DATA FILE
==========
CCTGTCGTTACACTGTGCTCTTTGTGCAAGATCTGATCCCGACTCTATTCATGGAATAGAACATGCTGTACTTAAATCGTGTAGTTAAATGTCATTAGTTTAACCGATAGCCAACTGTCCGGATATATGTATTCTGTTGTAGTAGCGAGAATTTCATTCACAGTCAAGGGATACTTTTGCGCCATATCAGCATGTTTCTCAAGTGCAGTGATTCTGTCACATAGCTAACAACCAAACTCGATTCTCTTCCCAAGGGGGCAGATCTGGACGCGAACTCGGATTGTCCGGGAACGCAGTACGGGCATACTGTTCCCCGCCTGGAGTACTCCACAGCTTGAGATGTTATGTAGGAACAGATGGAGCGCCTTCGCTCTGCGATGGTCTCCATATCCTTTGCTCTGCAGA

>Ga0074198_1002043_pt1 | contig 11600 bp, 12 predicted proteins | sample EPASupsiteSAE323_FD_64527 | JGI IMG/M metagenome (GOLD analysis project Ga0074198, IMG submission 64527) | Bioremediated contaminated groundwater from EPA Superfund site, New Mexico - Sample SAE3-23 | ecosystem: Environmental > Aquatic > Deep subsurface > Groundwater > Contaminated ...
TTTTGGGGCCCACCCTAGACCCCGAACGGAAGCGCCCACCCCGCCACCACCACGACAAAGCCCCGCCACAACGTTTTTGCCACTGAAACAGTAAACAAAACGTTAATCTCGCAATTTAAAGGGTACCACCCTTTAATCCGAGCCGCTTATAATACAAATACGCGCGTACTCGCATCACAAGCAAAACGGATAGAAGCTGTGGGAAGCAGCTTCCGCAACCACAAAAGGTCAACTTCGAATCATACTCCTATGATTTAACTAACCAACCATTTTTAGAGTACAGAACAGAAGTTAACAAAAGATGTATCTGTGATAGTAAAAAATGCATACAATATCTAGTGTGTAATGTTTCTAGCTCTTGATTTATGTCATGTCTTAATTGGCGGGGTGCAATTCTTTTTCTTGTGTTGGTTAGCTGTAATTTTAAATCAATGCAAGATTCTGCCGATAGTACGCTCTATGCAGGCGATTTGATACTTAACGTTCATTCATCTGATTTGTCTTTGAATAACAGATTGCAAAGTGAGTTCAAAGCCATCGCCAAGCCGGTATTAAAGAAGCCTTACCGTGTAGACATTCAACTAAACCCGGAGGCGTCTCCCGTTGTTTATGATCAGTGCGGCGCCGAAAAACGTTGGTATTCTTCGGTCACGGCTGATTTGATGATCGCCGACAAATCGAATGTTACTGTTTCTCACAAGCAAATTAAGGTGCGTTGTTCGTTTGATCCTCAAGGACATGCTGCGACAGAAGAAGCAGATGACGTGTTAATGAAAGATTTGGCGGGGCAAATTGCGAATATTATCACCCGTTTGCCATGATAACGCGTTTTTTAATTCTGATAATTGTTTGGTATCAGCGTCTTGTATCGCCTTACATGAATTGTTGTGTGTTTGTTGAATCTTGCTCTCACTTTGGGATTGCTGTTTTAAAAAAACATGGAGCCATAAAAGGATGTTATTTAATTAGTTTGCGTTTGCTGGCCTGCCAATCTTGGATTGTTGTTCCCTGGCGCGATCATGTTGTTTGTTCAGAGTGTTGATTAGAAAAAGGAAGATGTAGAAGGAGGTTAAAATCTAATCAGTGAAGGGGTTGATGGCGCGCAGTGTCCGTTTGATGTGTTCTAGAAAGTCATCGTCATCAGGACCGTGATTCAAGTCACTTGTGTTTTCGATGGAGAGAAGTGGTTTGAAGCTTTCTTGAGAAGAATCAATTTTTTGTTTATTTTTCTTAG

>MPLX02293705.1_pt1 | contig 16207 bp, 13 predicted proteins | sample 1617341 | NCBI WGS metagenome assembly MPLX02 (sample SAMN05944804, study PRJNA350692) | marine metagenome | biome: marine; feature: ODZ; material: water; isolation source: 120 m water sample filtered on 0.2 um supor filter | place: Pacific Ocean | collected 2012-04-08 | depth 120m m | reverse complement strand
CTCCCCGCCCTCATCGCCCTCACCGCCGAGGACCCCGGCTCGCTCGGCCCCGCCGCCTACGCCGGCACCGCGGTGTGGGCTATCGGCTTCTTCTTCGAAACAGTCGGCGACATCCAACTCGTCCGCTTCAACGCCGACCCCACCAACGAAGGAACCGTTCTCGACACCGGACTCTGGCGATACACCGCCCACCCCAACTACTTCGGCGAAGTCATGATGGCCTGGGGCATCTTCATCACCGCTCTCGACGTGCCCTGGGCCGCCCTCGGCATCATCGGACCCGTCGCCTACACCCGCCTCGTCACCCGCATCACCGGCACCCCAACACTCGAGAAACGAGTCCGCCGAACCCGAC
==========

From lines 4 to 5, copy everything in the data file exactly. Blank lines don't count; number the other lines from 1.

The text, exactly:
>MPLX02293705.1_pt1 | contig 16207 bp, 13 predicted proteins | sample 1617341 | NCBI WGS metagenome assembly MPLX02 (sample SAMN05944804, study PRJNA350692) | marine metagenome | biome: marine; feature: ODZ; material: water; isolation source: 120 m water sample filtered on 0.2 um supor filter | place: Pacific Ocean | collected 2012-04-08 | depth 120m m | reverse complement strand
CTCCCCGCCCTCATCGCCCTCACCGCCGAGGACCCCGGCTCGCTCGGCCCCGCCGCCTACGCCGGCACCGCGGTGTGGGCTATCGGCTTCTTCTTCGAAACAGTCGGCGACATCCAACTCGTCCGCTTCAACGCCGACCCCACCAACGAAGGAACCGTTCTCGACACCGGACTCTGGCGATACACCGCCCACCCCAACTACTTCGGCGAAGTCATGATGGCCTGGGGCATCTTCATCACCGCTCTCGACGTGCCCTGGGCCGCCCTCGGCATCATCGGACCCGTCGCCTACACCCGCCTCGTCACCCGCATCACCGGCACCCCAACACTCGAGAAACGAGTCCGCCGAACCCGAC